Scania has embarked on its electric journey with the trucks most used for local distribution and municipal roles – the P – Series and low entry cabbed L-Series.
The company says that it will roll out new models every year from now on until the range is complete – including long distance haulage.
For the operators that are keen to go green, but not yet ready financially or operationally to take the fully electric plunge, Scania are also offering a plug-in hybrid version.
Scania’s Fully Electric (BEV) Trucks
So with either the normal cab or the low-entry L-Series cab, you can choose between two different batterie packs (effectively the size of the fuel tanks) with a choice of 165 or 300 kilowatt hour (kWh). No doubt there will be a significant price differential between the two offerings. These batteries will power the truck’s 230 kilowatt (kW) electric motor, which is equal to approximately 310 horsepower.
Five batteries are used for 165 kWh, with nine batteries employed for 300 kWh. With the combustion engine removed, one battery is placed in the former engine tunnel with the remaining four or eight batteries placed along the chassis side. In 300kWh format, a range of up to 250 kilometres can be achieved on a single charge.
The batteries can be charged by 130 kW DC using a Combined Charging System (CCS) connector, (the same used by the Jaguar iPace). The charging time from zero to 80 percent is approximately 40 minutes for the five-battery option and approximately 65 minutes for the nine-battery option. In addition, the batteries are continuously charged in motion through regenerative braking energy.
Scania’s plug-in hybrid truck (PHEV)
Scania’s plug-in hybrid truck, also available in L- and P-series rigid format, provides opportunities to travel long distances in combustion engine mode and subsequently up to 60 kilometres in electric mode as required. Combined with renewable fuel, Scania’s plug-in hybrid enables operators to reduce their impact upon the environment.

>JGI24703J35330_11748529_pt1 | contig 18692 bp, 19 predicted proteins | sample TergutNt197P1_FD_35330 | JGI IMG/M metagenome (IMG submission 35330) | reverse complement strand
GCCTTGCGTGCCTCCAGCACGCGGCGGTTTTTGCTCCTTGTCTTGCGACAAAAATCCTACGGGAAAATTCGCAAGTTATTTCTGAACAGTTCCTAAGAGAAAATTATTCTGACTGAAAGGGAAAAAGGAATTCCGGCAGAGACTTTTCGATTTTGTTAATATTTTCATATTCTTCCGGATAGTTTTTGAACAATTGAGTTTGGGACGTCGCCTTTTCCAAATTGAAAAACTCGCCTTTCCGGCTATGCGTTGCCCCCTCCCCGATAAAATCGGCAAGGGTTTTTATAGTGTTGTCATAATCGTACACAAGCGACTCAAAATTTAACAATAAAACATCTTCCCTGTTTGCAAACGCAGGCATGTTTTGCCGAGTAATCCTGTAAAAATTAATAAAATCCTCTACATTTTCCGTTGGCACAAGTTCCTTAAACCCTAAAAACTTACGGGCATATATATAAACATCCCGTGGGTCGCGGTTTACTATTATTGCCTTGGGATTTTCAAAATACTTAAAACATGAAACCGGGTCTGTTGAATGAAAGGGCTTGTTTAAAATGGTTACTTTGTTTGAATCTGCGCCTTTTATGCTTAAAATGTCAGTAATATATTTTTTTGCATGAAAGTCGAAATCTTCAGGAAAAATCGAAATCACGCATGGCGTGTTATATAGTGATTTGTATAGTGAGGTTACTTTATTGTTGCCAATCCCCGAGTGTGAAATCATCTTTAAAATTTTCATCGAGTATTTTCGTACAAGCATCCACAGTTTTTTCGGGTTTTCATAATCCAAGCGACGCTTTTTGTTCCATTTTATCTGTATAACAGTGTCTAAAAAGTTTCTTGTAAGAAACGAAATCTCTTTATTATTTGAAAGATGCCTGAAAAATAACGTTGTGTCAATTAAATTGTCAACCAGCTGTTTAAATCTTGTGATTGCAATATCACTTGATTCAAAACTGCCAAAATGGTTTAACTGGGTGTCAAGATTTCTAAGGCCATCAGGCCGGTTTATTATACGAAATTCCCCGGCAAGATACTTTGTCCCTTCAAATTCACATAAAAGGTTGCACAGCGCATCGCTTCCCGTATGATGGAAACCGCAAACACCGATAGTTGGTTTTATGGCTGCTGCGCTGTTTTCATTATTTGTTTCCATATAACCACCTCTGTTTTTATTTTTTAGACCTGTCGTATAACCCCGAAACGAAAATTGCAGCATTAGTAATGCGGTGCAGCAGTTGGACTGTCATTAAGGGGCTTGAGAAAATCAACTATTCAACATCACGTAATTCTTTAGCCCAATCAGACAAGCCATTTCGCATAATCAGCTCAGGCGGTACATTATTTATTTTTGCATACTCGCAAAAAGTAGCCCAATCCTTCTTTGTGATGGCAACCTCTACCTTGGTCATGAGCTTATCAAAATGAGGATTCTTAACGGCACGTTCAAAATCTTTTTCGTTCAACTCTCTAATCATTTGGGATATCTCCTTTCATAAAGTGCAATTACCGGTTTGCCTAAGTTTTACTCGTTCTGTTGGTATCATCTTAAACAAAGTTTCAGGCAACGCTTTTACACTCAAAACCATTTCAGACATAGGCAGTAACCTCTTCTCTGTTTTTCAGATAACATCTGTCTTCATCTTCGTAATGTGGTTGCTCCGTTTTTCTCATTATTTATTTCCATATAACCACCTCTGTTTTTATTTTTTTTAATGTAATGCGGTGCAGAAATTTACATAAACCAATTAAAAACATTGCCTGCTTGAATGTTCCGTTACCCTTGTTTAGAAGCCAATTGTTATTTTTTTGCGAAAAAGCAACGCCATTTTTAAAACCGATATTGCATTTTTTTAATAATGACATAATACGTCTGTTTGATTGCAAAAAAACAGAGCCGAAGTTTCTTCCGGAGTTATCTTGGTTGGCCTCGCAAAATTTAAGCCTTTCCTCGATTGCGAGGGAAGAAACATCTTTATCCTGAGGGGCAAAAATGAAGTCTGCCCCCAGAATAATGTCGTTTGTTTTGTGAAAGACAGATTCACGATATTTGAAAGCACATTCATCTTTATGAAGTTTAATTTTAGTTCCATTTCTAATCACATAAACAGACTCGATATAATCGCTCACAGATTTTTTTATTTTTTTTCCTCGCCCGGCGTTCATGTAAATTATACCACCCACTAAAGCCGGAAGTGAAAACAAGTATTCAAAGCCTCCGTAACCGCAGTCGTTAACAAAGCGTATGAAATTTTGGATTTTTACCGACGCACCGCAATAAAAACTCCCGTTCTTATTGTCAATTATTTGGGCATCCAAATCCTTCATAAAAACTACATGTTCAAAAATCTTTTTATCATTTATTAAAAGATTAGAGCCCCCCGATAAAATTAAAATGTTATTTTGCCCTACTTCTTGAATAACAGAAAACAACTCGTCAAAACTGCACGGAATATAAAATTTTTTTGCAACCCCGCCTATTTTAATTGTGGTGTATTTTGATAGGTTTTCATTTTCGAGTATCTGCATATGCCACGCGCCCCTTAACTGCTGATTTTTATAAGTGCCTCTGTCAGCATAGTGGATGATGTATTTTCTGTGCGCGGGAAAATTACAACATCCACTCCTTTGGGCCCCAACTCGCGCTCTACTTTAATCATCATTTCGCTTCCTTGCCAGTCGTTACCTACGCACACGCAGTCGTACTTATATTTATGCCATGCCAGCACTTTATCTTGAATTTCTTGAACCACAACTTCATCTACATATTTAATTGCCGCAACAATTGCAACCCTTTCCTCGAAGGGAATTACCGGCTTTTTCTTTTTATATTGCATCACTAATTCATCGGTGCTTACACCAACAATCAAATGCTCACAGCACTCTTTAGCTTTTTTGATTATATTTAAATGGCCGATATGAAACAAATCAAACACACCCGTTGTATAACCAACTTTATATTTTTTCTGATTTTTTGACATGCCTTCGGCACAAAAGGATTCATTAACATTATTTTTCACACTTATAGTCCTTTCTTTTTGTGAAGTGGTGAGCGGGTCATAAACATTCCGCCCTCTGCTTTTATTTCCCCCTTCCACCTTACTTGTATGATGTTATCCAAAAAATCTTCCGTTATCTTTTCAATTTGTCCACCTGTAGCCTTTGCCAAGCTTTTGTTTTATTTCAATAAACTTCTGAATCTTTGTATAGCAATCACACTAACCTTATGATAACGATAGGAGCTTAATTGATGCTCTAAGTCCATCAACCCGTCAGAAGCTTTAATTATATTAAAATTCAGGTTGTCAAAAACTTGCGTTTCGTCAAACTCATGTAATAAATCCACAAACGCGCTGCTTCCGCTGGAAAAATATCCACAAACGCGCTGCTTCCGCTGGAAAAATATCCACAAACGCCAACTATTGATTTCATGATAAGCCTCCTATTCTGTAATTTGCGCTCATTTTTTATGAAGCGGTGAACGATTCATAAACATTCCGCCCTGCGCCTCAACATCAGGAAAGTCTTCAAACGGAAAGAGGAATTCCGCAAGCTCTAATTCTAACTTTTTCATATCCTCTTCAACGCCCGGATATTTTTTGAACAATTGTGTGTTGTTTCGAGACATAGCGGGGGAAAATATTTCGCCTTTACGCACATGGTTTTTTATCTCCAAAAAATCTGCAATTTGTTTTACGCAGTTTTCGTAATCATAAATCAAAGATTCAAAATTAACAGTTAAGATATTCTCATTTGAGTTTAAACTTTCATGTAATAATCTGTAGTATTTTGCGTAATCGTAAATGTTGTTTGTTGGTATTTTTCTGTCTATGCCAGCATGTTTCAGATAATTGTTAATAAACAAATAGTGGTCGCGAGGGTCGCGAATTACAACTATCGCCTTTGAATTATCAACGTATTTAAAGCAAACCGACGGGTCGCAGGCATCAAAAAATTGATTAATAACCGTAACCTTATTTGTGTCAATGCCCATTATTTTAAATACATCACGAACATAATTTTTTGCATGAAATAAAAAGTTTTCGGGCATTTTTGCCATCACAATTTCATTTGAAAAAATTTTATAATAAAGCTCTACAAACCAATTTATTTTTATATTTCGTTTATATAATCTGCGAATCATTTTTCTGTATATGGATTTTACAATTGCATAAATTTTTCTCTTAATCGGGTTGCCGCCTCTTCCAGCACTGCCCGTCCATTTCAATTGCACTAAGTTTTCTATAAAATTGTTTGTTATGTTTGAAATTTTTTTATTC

As the plug-in hybrid truck also has a combustion engine, the available space for batteries is less than the fully electric truck. The plug-in hybrid is equipped with three batteries for an installed capacity of 90 kWh for its 115 kW electric motor. The charging time from zero to 80 percent is approximately 35 minutes. In addition to charging via regenerative braking energy, battery power can also be topped up during loading and unloading. The electric powertrain is combined with combustion engine options ranging from 280–360 horsepower. The vehicle’s range in electric mode is 60 kilometres.
What Scania Says…
“It is with a great deal of pride that we announce the start of Scania’s long-term electrification commitment,” says Scania’s President and CEO, Henrik Henriksson. “Looking ahead, we will annually launch electric vehicles for the entire product range, and we are presently reorganising our production towards that end. Of particular significance is that in a few years’ time we will also introduce long-distance electric trucks adapted for fast-charging during drivers’ compulsory 45-minute rest periods.”
For Scania (Great Britain) Limited, UK Sales Director Vincente Connolly adds: “With a proven record in delivering premium diesel and renewable fuel trucks, this launch marks a significant step in Scania’s development. Over the coming years, we will continue to develop our range of electrified vehicles for all applications, including long-haulage and construction. Electrification of the heavy commercial truck fleet is decisive in reaching the Paris Agreement target of limiting global warning to under 1.5°C. E-vehicles will therefore increasingly become an attractive option and we will, in the initial stages, develop and deploy hybrid and fully electric trucks in partnership with progressive operators who share our ambition and commitment to sustainability.”